rest role by default so you can use superuser to test your requests. However, for production use you should create a dedicated account for REST. The
anonymous account is specifically denied access to the REST endpoints.
rest role a permission to the issue requests to the
commands endpoint. Permission to the endpoint is denied by default. Add a new rule.
Node name Value
<command> : Name for the command. Use any name you like.
<role> : Grants permission to execute the command to a role. Add the default role
rest. The role node name is arbitrary but the value must be a valid role name.
catalogName : Catalog where the command resides.
commandName : Command definition.
Permissions to issue REST requests are controlled using Magnolia's standard role-based security mechanism .
The REST module installs a
Access control lists
Commands are custom actions executed at pre-defined trigger points. Magnolia uses commands to activate content, send email, flush the cache, take backups, import and export data, and to do many other tasks. Commands can perform duties within the system or connect to external resources.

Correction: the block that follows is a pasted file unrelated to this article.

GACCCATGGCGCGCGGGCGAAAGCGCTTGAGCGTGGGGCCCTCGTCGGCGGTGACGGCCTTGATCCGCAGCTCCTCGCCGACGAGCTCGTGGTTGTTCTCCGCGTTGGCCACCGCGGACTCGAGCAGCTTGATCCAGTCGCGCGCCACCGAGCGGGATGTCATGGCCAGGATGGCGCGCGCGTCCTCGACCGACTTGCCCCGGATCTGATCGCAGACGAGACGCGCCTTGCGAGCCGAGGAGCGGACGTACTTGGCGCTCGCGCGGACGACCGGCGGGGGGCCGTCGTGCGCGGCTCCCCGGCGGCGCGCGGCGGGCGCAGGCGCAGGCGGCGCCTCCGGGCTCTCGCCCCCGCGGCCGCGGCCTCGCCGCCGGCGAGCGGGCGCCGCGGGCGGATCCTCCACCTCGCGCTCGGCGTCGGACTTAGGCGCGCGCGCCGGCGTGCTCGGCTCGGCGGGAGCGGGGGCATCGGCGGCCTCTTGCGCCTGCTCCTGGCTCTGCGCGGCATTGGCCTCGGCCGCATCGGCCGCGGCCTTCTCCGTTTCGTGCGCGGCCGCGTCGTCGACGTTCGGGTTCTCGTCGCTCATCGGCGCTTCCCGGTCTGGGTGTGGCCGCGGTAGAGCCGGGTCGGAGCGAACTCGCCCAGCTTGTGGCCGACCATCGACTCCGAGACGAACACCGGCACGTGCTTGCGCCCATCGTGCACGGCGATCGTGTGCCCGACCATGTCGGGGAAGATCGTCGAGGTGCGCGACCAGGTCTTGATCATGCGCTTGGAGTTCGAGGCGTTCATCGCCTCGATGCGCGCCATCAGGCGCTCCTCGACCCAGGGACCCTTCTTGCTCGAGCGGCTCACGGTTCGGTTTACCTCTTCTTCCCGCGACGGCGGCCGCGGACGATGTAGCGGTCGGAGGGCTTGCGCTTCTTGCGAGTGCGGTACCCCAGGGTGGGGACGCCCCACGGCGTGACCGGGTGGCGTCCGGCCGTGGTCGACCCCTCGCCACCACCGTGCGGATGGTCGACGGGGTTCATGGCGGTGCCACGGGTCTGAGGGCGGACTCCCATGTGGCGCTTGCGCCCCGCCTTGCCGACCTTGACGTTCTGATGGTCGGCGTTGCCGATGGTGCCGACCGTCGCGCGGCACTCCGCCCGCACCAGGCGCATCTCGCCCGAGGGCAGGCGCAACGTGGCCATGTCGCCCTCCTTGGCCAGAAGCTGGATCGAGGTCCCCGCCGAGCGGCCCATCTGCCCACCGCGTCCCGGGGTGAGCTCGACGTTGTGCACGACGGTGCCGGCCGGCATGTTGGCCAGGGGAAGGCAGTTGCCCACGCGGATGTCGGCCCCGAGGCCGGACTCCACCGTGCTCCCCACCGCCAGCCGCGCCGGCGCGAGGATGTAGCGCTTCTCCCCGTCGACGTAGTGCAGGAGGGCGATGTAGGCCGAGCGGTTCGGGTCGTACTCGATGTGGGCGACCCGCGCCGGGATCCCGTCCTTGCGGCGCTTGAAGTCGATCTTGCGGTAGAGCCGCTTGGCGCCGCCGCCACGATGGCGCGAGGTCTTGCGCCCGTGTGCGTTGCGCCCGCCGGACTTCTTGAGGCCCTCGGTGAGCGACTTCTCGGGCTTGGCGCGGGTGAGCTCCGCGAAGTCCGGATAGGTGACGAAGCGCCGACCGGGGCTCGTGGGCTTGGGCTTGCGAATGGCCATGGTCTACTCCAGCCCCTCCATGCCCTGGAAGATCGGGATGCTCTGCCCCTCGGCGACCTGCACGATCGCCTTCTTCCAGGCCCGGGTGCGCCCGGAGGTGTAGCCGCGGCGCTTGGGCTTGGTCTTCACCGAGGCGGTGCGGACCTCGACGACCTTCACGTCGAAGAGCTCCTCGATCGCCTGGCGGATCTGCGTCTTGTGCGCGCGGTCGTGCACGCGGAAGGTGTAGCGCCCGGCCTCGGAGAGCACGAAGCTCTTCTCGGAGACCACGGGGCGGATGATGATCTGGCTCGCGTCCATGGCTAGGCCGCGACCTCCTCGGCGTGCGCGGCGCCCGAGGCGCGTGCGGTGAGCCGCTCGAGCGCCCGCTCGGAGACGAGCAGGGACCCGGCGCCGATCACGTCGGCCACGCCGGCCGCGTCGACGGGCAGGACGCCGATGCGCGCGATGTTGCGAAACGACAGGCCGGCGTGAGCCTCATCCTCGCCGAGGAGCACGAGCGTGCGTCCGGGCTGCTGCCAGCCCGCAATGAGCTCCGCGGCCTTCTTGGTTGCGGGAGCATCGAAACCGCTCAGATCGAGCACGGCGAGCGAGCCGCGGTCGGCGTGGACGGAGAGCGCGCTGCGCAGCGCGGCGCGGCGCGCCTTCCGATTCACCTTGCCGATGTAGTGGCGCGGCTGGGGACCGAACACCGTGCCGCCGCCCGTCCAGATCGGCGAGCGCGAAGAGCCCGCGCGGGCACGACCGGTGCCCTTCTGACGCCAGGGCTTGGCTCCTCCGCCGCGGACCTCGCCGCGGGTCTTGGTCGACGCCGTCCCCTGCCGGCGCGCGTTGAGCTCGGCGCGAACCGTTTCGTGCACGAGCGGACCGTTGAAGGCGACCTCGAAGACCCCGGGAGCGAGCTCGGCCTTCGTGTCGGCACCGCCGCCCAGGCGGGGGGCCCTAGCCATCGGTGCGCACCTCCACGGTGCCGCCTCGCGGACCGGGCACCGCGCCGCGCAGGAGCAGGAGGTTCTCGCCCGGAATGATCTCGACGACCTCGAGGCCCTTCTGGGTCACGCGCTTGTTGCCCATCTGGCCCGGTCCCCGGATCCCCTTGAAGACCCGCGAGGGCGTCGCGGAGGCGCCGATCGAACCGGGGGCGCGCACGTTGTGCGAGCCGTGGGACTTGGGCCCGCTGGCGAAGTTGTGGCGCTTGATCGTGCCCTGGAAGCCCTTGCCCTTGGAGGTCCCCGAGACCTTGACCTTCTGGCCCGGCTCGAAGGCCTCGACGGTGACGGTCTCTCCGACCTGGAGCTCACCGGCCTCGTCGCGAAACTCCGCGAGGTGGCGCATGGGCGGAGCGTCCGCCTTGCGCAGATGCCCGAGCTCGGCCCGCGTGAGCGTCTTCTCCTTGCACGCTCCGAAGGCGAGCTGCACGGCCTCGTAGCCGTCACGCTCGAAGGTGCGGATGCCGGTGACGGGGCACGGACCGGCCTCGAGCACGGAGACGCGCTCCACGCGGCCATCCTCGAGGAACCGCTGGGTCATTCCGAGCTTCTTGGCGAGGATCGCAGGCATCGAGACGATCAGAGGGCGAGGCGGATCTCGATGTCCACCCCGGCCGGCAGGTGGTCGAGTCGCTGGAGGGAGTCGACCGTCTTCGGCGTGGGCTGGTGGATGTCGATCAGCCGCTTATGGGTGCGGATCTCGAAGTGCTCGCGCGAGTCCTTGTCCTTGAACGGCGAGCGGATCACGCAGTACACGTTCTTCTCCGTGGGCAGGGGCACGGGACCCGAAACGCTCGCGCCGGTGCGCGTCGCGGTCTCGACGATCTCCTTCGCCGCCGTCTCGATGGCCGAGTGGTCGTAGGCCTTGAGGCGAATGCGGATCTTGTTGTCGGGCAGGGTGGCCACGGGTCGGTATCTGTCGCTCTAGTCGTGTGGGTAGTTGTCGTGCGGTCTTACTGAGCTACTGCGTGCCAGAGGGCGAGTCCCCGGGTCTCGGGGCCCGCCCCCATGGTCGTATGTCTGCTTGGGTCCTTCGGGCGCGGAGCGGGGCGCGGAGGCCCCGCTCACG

You can make sweeping changes with commands, such as bypassing approval and deleting the whole site. Commands are therefore subject to a special security restrictions.
To enable the use of commands through REST:
To uninstall a module, remove the module JAR file from the
/WEB-INF/lib folder and restart Magnolia.
However, this is rarely enough. Modules add and modify configuration during installation. The use of a module also changes content. Removing all of these changes is difficult without knowing the installation tasks in detail.
To test a module, use the embedded Derby database and take a backup of your
repositories folder. Install the module and try it. When you are done testing, remove the module JAR and restore the
repositories folder from the backup. This way you can go back to square one.
We also recommend that you segregate the development and production environments. Take regular backups for disaster recovery so you can revert to a prior state in a routine fashion.